In Between Soft and Hard-Core: Japanese Pink Movies
While pink colour is generally associated with love, kindness, romance, and femininity, Pink Movies (or pinku eiga in Japanese) are inspired by the dark side of human sexuality and lust.
Eroduction films (eradakushion eiga) or “three-million-yen-films” (sanbyakuman eiga) were erotic movies produced and distributed by small, independent studios. In 1963, a journalist from Naigai Times coined first the term Pink Movies, which would be used in the late 60s to describe those movies.
So what were the characteristics of a Pink Film? First of all, the average Pink Movie featured a certain quota of sex scenes, with no footage of genitalia, for censorship reasons. It was usually shot within a week, compared to the four weeks needed for a typical program picture, and was about an hour-long.
As most Pink productions had no studios available to film at, the only option was to make use of outdoor locations. The movies were shot clandestinely, since the crew rarely applied for location permits. Lastly, the target audience consisted of young men, who went to the cinema to satisfy their desire for on-screen sex.
Even though the free expression of sexuality in Pink Films could be regarded as an act of resistance against the oppressive and censoring regime of 60s Japan, the main reason for their appearance is financial. According to Pia D. Harritz, pink movies were less a product of political intentions to “liberate” sex or promote women’s rights and more of a way to attract new audiences. Since cinema attendance had dropped dramatically in 1962, the response of the industry was the production of those lucrative, low-budget movies.
The First Generation of Pink Filmmakers (1962-1971)
The First Pink Movie by Satoru Kobayashi
Flesh Market directed by Satoru Kobayashi initiated the first wave of Pink Movies in 1962. The 49-minute film was starring Tamaki Katori, one of the most prolific Japanese adult film actresses of the 1960s, in the role of a young girl captured by criminals while investigating the mysterious suicide of her sister.
Flesh market’s poster (photo: imdb.com)
The movie’s display of nudity and sex led to the confiscation of all the prints and the original negative by the Metropolitan police, only two days after the movie’s opening. However, the film producers reacted immediately by reassembling a new version of the film and removing most of the offensive scenes. After these alternations, the film was released again and turned out to be a huge box office success, grossing over 100 million yen on a budget of just 8 million yen. Nevertheless, only speculations can be made about the exact content and qualities of the movie, since all that remains of the film today is a 21-minute fragment along with a few written accounts.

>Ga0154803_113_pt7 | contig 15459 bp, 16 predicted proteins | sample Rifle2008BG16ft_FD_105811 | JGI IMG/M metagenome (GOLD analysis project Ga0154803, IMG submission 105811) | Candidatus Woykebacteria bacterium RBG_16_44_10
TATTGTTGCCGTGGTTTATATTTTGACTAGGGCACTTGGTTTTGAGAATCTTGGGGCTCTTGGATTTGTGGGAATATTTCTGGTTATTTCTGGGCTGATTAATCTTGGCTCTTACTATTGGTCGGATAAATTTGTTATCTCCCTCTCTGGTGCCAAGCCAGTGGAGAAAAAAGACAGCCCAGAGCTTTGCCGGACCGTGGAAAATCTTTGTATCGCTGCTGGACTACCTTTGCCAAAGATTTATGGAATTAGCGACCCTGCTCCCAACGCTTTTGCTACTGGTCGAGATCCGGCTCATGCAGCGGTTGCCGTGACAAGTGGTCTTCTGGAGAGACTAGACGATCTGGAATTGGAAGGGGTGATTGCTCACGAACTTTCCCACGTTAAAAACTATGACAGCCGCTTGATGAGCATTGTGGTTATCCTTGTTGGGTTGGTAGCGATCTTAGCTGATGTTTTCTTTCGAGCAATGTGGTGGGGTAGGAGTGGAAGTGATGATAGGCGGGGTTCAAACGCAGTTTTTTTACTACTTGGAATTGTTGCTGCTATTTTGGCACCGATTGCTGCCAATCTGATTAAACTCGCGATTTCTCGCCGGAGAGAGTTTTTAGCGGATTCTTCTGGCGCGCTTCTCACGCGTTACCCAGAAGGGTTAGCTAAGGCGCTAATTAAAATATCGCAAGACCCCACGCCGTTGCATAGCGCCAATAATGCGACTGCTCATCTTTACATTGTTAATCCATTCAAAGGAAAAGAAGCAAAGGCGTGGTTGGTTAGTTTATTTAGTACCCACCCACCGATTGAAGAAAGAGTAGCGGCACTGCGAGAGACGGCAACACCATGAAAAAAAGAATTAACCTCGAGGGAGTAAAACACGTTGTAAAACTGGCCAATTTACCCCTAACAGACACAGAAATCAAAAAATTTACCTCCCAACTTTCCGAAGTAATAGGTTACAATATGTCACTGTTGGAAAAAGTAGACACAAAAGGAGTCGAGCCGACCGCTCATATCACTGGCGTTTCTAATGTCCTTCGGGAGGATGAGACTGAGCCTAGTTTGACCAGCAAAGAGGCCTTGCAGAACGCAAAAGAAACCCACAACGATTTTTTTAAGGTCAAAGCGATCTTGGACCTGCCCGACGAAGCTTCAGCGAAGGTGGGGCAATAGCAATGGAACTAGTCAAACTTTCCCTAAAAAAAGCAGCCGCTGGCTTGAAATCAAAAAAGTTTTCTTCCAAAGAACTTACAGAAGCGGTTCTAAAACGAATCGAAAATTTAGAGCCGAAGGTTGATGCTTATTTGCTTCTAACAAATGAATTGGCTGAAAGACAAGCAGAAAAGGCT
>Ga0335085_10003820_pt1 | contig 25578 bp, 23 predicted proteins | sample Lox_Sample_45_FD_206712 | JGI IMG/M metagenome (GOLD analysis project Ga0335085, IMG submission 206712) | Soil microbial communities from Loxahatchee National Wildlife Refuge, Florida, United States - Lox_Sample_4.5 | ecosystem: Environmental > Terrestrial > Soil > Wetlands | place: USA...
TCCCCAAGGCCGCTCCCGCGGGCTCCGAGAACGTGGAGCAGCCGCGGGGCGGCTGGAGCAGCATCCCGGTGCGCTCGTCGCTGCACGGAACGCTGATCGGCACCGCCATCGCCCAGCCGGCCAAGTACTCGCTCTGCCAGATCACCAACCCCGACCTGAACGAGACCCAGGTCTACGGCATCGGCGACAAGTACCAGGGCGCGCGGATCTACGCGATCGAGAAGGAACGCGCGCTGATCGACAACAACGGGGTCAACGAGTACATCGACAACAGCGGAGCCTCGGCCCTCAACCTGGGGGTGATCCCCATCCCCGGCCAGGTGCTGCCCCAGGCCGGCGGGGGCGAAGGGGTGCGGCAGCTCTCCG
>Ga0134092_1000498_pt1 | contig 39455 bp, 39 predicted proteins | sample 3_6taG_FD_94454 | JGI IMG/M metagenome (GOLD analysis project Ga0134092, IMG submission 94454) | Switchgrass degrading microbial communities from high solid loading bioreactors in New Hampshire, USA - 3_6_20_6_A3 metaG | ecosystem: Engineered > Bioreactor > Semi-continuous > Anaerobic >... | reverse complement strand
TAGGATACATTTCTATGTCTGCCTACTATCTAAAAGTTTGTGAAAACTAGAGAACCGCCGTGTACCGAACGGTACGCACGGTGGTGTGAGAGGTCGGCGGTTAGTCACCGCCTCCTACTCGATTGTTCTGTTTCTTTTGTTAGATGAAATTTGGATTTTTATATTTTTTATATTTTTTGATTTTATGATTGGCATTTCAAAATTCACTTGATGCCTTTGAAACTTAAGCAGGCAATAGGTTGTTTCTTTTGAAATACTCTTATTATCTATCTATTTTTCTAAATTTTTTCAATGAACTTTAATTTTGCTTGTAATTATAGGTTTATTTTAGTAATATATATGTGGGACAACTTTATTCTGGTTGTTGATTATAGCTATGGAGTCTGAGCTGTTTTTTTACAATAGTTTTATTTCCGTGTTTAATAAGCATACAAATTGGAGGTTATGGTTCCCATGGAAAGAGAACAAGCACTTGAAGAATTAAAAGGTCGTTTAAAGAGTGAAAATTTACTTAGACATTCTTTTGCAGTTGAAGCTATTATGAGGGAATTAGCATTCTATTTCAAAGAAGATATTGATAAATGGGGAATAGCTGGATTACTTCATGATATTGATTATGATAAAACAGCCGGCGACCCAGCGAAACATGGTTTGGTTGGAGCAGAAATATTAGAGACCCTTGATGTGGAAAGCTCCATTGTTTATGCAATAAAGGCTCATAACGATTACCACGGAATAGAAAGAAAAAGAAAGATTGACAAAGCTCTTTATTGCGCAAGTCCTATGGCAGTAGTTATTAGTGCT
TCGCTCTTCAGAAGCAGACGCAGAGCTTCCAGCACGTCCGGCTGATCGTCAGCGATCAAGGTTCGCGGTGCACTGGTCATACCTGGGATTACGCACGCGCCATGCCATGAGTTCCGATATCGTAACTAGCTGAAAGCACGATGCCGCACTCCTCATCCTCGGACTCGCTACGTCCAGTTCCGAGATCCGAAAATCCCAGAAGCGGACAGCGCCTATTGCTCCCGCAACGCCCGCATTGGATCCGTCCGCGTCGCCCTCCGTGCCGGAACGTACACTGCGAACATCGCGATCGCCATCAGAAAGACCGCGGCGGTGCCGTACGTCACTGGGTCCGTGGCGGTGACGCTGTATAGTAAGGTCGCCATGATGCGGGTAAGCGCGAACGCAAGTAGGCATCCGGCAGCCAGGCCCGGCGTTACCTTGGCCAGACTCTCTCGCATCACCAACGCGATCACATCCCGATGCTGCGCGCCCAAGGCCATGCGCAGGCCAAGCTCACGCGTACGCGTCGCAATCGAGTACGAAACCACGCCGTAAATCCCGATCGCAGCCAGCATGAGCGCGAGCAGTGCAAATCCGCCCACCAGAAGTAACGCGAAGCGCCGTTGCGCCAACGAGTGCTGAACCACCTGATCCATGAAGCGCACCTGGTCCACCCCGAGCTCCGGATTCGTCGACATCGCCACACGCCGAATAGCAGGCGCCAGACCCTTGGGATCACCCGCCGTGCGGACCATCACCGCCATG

Pink Movies in the Spotlight After His Trial: Tetsuji Takechi
After producing influential and innovative kabuki plays, Takechi turned from stage to the film industry to pursue a career as a Pink director. In the span of three and a half decades, he directed 13 films. His first film A Night In Japan: Woman, Woman, Woman Story (1963), a sex-documentary focusing on the nightlife of Japanese women, was produced independently and released both in West Germany and in the US. However, two of his films made a sensation at that time: Daydream (1964) and Black Snow (1965).
Daydream was the first big-budget, mainstream Pink Film released in Japan. Due to its depiction of female nudity, it was also the first film to undergo “fogging” or in Japanese “bokashi” (a form of censorship used to hide sexually related images and scenes), a common element in Japanese erotic cinema until this day.
Black Snow brought Takechi and Pink Movies in the spotlight of public discourse over matters of censorship and artistic oppression. After the release of his film, Takechi was arrested on indecency charges, with his trial becoming a public battle over censorship between Japan’s intellectuals and the government. Takechi won the trial, while its publicity played an important role in the future of Pink Movies’ production and recognition.
The Master of Pink Movies: Koji Wakamatsu
Usually referred to as the master of Japanese Pink Film, Koji Wakamatsu made his move into the production and direction of Pink Films in the early 1960s partly inspired by the success of Takechi’s Daydream.
Wakamatsu’s movies were usually produced for less than 1 million yen (about $5.000) and, like most Pink Movies, were often shot in one location, sometimes in his office or on the rooftop of the building, using natural lighting, and single-takes. His early films were usually black and white with occasional bursts of colour, which did not serve narrative purposes but were more of theatrical effects.
For the most part of his career, he stayed away from big studios to have the greatest possible artistic freedom over his work. In 1965, he created his own production company, the Wakamatsu productions.1 His name became known beyond the Pink Film industry after the international uproar following the entrance of Affairs within walls (1965) into the 15th Berlin International Film Festival and its dismissal as a national disgrace in Japan. After Affairs within walls, Wakamatsu established an extremely prolific career, which included co-producing Nagisa Oshima’s In the Realm of the Senses(1976).